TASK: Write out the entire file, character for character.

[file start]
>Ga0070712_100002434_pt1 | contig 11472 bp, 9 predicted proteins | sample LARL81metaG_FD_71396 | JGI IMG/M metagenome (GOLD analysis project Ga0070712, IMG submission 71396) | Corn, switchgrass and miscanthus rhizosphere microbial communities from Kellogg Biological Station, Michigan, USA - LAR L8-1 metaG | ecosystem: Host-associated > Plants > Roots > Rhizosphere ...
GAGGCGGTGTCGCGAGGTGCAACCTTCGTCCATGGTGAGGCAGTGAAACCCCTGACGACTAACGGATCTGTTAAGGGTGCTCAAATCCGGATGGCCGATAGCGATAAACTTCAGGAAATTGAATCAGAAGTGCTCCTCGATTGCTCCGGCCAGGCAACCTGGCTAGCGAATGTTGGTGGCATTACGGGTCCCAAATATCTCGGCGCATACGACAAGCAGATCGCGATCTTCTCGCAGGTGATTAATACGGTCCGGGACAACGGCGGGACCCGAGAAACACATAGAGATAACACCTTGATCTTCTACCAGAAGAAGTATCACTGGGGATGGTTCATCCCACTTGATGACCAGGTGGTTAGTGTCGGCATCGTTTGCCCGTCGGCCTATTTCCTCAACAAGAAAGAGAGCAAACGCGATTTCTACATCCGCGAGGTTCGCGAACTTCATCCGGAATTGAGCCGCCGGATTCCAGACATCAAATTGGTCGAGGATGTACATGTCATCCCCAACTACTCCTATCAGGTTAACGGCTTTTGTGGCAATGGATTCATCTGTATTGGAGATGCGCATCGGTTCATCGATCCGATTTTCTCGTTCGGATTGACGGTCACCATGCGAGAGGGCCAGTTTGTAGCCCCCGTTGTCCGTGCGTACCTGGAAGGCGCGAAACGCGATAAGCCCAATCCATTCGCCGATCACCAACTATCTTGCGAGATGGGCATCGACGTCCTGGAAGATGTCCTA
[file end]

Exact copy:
>Ga0070712_100002434_pt1 | contig 11472 bp, 9 predicted proteins | sample LARL81metaG_FD_71396 | JGI IMG/M metagenome (GOLD analysis project Ga0070712, IMG submission 71396) | Corn, switchgrass and miscanthus rhizosphere microbial communities from Kellogg Biological Station, Michigan, USA - LAR L8-1 metaG | ecosystem: Host-associated > Plants > Roots > Rhizosphere ...
GAGGCGGTGTCGCGAGGTGCAACCTTCGTCCATGGTGAGGCAGTGAAACCCCTGACGACTAACGGATCTGTTAAGGGTGCTCAAATCCGGATGGCCGATAGCGATAAACTTCAGGAAATTGAATCAGAAGTGCTCCTCGATTGCTCCGGCCAGGCAACCTGGCTAGCGAATGTTGGTGGCATTACGGGTCCCAAATATCTCGGCGCATACGACAAGCAGATCGCGATCTTCTCGCAGGTGATTAATACGGTCCGGGACAACGGCGGGACCCGAGAAACACATAGAGATAACACCTTGATCTTCTACCAGAAGAAGTATCACTGGGGATGGTTCATCCCACTTGATGACCAGGTGGTTAGTGTCGGCATCGTTTGCCCGTCGGCCTATTTCCTCAACAAGAAAGAGAGCAAACGCGATTTCTACATCCGCGAGGTTCGCGAACTTCATCCGGAATTGAGCCGCCGGATTCCAGACATCAAATTGGTCGAGGATGTACATGTCATCCCCAACTACTCCTATCAGGTTAACGGCTTTTGTGGCAATGGATTCATCTGTATTGGAGATGCGCATCGGTTCATCGATCCGATTTTCTCGTTCGGATTGACGGTCACCATGCGAGAGGGCCAGTTTGTAGCCCCCGTTGTCCGTGCGTACCTGGAAGGCGCGAAACGCGATAAGCCCAATCCATTCGCCGATCACCAACTATCTTGCGAGATGGGCATCGACGTCCTGGAAGATGTCCTA